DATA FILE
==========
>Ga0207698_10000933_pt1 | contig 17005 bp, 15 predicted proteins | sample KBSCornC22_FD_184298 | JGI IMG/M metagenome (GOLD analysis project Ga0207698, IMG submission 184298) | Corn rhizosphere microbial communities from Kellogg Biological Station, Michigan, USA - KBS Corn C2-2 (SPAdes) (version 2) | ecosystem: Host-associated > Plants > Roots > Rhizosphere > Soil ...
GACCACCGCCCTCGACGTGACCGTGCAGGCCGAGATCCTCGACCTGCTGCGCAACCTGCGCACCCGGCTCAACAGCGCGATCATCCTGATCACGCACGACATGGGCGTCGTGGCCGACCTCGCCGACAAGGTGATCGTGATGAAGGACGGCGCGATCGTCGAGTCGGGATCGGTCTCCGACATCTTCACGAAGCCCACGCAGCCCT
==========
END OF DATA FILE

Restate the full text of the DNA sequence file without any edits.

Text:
>Ga0207698_10000933_pt1 | contig 17005 bp, 15 predicted proteins | sample KBSCornC22_FD_184298 | JGI IMG/M metagenome (GOLD analysis project Ga0207698, IMG submission 184298) | Corn rhizosphere microbial communities from Kellogg Biological Station, Michigan, USA - KBS Corn C2-2 (SPAdes) (version 2) | ecosystem: Host-associated > Plants > Roots > Rhizosphere > Soil ...
GACCACCGCCCTCGACGTGACCGTGCAGGCCGAGATCCTCGACCTGCTGCGCAACCTGCGCACCCGGCTCAACAGCGCGATCATCCTGATCACGCACGACATGGGCGTCGTGGCCGACCTCGCCGACAAGGTGATCGTGATGAAGGACGGCGCGATCGTCGAGTCGGGATCGGTCTCCGACATCTTCACGAAGCCCACGCAGCCCT